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Contamination of Tip and Solution
To minimize contaminating the dropper tip and solution, care should be taken not to touch the eyelids or surrounding areas with the dropper tip of the bottle. Keep bottle tightly closed when not in use.
Benign Intracranial Hypertension
There have also been reports associated with ophthalmic use of cysteamine; however, all of these patients were on concurrent oral cysteamine.
Use with Contact Lenses
CYSTARAN contains benzalkonium chloride, which may be absorbed by soft contact lenses. Contact lenses should be removed prior to application of solution and may be reinserted 15 minutes following its administration [see PATIENT INFORMATION].
Topical Ophthalmic Use Only
CYSTARAN is for topical ophthalmic use only.
Carcinogenesis, Mutagenesis, Impairment of Fertility
Cysteamine has not been tested for its carcinogenic potential in long-term animal studies. Cysteamine was not mutagenic in the Ames test. It produced a negative response in an in vitro sister chromatid exchange assay in human lymphocytes but a positive response in a similar assay in hamster ovarian cells.
Repeat breeding reproduction studies were conducted in male and female rats. Cysteamine was found to have no effect on fertility and reproductive performance at an oral dose of 75 mg/kg/day (450 mg/m²/day, 0.4 times the recommended human dose based on body surface area). At an oral dose of 375 mg/kg/day (2,250 mg/m²/day, 1.7 times the recommended human dose based on body surface area), it reduced the fertility of the adult rats and the survival of their offspring.
Use In Specific Populations
There are no adequate and well-controlled studies of ophthalmic cysteamine in pregnant women. CYSTARAN should be used during pregnancy only if the potential benefit justifies the potential risk to the fetus.
Teratogenic Effects - Pregnancy Category C
Teratology studies have been performed in rats at oral doses in a range of 37.5 mg/kg/day to 150 mg/kg/day (about 0.2 to 0.7 times the recommended human maintenance dose on a body surface basis) and have revealed cysteamine bitartrate to be teratogenic. Observed teratogenic findings were cleft palate, kyphosis, heart ventricular septal defects, microcephaly, and exencephaly.
Cysteamine was fetotoxic, resulting in intrauterine death and growth retardation in rats at oral doses of 0.2 to 0.7 times the recommended human maintenance dose on a body surface basis.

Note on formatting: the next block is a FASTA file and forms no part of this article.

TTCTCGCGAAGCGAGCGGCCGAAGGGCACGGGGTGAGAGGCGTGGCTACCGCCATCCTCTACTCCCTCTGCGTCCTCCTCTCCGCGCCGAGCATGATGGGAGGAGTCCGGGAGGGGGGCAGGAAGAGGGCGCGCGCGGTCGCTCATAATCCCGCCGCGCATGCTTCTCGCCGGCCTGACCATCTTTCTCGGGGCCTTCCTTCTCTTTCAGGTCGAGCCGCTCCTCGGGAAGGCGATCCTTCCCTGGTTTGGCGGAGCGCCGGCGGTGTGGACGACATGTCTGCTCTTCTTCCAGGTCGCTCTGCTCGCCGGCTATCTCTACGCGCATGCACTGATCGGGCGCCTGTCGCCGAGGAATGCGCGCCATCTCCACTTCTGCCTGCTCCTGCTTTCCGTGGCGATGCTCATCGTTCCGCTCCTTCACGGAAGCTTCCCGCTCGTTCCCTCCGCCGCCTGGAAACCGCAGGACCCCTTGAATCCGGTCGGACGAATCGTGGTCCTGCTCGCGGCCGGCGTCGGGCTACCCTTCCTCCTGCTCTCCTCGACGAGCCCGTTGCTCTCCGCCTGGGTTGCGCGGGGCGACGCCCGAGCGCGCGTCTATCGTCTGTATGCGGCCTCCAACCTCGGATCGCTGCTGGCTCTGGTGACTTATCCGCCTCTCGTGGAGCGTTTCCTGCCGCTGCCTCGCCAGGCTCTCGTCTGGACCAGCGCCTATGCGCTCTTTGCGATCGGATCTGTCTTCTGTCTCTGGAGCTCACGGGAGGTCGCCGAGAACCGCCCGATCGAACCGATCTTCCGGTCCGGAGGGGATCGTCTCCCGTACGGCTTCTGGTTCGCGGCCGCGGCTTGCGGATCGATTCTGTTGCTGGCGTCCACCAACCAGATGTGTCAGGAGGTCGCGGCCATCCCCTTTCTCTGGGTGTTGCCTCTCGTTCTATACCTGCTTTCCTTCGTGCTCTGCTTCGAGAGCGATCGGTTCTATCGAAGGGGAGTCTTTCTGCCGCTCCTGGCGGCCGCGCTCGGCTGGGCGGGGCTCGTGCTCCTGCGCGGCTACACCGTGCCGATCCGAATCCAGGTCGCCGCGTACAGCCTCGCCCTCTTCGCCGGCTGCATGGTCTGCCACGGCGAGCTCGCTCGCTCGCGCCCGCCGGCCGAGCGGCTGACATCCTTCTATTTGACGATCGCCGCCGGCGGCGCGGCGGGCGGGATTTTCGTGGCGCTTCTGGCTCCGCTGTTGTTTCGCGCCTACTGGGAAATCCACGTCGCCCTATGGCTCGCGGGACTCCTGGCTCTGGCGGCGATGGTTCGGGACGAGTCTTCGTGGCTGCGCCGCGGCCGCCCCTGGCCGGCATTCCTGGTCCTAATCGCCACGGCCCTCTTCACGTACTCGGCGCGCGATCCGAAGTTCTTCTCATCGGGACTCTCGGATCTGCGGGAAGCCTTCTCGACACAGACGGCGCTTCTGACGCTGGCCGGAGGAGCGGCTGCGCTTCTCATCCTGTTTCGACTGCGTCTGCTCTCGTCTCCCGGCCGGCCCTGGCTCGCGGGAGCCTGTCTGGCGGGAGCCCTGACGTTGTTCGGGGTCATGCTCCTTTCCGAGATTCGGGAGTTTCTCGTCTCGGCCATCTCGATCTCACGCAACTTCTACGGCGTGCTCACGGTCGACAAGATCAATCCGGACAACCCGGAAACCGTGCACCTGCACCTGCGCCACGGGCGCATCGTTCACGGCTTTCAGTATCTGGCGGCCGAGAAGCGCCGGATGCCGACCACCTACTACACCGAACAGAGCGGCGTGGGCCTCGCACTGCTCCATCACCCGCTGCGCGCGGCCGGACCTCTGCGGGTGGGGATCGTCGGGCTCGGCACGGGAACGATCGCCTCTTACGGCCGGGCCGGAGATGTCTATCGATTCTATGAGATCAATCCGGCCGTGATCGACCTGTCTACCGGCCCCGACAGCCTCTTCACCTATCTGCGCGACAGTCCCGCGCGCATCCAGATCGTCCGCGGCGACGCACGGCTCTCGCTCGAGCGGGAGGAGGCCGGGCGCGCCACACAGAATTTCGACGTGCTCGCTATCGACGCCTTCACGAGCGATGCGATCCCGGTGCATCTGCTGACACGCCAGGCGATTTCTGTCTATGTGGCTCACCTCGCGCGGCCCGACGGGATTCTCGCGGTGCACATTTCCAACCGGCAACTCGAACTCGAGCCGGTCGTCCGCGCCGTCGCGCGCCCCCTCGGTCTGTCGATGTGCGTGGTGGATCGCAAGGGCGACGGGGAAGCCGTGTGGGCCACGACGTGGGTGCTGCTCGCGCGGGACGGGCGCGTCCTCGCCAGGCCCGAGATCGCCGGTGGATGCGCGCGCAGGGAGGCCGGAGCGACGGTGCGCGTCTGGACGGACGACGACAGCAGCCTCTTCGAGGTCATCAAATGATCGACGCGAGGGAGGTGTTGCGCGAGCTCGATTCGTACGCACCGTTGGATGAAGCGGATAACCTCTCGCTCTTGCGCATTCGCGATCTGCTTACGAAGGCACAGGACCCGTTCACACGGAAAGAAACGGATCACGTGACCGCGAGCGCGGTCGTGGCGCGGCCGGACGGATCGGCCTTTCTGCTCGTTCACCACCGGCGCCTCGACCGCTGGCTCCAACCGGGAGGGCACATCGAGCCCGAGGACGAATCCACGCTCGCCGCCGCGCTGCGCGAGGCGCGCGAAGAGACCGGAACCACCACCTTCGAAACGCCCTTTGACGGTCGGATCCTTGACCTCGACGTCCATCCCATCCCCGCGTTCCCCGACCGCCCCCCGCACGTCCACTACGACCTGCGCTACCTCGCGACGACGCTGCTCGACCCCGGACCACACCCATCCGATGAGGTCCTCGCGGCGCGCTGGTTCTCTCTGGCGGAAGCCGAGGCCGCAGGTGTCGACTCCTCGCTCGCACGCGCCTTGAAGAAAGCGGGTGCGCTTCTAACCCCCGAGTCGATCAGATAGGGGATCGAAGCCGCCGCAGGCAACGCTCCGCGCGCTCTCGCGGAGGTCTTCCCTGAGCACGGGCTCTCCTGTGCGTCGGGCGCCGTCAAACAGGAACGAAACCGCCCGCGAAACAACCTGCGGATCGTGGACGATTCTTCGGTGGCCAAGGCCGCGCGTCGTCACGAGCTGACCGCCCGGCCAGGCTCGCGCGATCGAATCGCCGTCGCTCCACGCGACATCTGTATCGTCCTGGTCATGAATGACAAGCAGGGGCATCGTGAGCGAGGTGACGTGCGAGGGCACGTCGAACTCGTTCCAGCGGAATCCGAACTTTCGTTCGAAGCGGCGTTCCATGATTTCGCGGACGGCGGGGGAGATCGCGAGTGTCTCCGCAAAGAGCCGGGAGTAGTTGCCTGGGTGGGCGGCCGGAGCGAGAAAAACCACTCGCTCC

It is not known whether oral cysteamine is excreted in human milk. Because many drugs are excreted in human milk and because of the manifested potential of cysteamine for developmental toxicity in suckling rat pups when it was administered to their lactating mothers at an oral dose of 375 mg/kg/day (2,250 mg/m²/day, 1.7 times the recommended human dose based on body surface area), a decision should be made whether to discontinue nursing or to discontinue the drug, taking into account the importance of the drug to the mother. The incremental increase in systemic cysteamine levels derived from drug applied topically to the eye in patients treated with oral cysteamine is negligible.
The safety and effectiveness of CYSTARAN (cysteamine ophthalmic solution) 0.44% have been established.
When the clinical studies with CYSTARAN were conducted, the reduced life expectancy from cystinosis did not make it possible to include patients in the geriatric age range.
The effect of renal impairment on the pharmacokinetics of cysteamine following ophthalmic administration of cysteamine ophthalmic solution has not been evaluated because ophthalmic exposure compared to systemic exposure is negligible. The majority of the patients in the ophthalmic clinical studies are assumed to have had some degree of renal impairment due to their underlying systemic disease. The total daily ophthalmic dose is less than 2% of the recommended oral daily dose of cysteamine; thus, the systemic exposure following ophthalmic administration is expected to be negligible compared to oral administration.
Read the Cystaran (cysteamine ophthalmic solution) Side Effects Center for a complete guide to possible side effects
No information provided.
Last reviewed on RxList: 10/11/2012
This monograph has been modified to include the generic and brand name in many instances.
Additional Cystaran Information
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